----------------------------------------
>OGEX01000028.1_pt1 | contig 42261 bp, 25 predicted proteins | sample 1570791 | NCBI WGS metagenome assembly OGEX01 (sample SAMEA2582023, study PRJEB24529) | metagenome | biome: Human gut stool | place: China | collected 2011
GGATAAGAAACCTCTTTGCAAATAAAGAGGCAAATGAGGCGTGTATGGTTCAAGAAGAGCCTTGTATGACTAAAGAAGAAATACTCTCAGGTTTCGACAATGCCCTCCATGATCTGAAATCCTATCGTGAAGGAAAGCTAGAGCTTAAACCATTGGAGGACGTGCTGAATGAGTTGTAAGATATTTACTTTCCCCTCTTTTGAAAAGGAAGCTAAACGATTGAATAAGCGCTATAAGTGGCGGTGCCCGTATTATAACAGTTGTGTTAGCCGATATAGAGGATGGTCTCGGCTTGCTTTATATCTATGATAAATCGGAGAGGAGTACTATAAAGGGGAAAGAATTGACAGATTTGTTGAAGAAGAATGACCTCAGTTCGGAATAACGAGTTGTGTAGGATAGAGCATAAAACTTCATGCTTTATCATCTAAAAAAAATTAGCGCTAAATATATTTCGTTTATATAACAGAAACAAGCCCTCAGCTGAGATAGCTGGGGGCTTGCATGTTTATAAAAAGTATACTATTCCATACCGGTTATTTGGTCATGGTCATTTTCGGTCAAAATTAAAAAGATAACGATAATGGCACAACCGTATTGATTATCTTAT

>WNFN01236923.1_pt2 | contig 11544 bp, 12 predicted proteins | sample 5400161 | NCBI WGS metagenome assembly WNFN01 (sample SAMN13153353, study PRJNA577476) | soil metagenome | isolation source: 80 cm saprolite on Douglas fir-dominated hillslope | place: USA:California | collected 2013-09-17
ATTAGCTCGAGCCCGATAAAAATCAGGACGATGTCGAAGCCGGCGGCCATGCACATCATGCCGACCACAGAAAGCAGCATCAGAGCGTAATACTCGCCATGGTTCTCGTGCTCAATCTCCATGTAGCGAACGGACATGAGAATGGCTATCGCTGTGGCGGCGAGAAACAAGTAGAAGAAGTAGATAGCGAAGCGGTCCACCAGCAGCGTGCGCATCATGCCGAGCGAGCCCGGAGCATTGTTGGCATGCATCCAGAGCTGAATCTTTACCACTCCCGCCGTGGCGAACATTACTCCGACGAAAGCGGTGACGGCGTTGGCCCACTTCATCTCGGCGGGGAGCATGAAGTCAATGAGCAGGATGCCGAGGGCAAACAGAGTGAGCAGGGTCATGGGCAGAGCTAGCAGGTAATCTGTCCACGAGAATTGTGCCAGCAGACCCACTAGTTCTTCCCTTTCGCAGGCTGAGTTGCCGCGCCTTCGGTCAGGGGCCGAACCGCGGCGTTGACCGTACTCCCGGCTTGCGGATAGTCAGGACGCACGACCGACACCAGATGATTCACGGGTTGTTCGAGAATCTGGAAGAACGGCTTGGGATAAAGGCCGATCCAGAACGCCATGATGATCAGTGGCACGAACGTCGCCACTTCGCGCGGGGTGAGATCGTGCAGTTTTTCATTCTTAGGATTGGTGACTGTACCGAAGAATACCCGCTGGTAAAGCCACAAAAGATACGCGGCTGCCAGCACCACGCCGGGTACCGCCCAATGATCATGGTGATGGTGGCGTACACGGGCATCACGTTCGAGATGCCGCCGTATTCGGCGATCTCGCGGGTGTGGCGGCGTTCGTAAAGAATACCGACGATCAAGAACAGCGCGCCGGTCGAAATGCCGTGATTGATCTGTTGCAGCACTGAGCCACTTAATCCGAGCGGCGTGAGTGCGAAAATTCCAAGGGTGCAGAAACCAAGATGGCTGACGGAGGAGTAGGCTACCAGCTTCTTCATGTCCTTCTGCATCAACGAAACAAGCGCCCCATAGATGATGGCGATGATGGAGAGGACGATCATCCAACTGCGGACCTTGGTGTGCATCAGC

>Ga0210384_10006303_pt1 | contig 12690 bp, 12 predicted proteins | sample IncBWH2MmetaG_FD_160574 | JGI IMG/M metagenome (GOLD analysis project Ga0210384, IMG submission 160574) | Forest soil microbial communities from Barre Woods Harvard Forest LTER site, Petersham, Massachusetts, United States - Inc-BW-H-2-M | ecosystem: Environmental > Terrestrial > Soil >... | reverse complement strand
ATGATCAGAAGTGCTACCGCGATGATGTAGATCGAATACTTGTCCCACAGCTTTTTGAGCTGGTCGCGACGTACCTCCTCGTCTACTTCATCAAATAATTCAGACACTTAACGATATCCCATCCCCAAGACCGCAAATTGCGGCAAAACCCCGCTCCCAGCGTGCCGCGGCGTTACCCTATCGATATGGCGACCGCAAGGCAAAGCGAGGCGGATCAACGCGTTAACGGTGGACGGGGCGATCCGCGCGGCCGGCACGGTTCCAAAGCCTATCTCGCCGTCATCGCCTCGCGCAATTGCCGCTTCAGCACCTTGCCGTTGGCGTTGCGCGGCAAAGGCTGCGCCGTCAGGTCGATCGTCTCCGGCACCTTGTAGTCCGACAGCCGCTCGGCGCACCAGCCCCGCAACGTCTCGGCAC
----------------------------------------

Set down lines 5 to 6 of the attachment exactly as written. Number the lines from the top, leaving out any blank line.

>Ga0210384_10006303_pt1 | contig 12690 bp, 12 predicted proteins | sample IncBWH2MmetaG_FD_160574 | JGI IMG/M metagenome (GOLD analysis project Ga0210384, IMG submission 160574) | Forest soil microbial communities from Barre Woods Harvard Forest LTER site, Petersham, Massachusetts, United States - Inc-BW-H-2-M | ecosystem: Environmental > Terrestrial > Soil >... | reverse complement strand
ATGATCAGAAGTGCTACCGCGATGATGTAGATCGAATACTTGTCCCACAGCTTTTTGAGCTGGTCGCGACGTACCTCCTCGTCTACTTCATCAAATAATTCAGACACTTAACGATATCCCATCCCCAAGACCGCAAATTGCGGCAAAACCCCGCTCCCAGCGTGCCGCGGCGTTACCCTATCGATATGGCGACCGCAAGGCAAAGCGAGGCGGATCAACGCGTTAACGGTGGACGGGGCGATCCGCGCGGCCGGCACGGTTCCAAAGCCTATCTCGCCGTCATCGCCTCGCGCAATTGCCGCTTCAGCACCTTGCCGTTGGCGTTGCGCGGCAAAGGCTGCGCCGTCAGGTCGATCGTCTCCGGCACCTTGTAGTCCGACAGCCGCTCGGCGCACCAGCCCCGCAACGTCTCGGCAC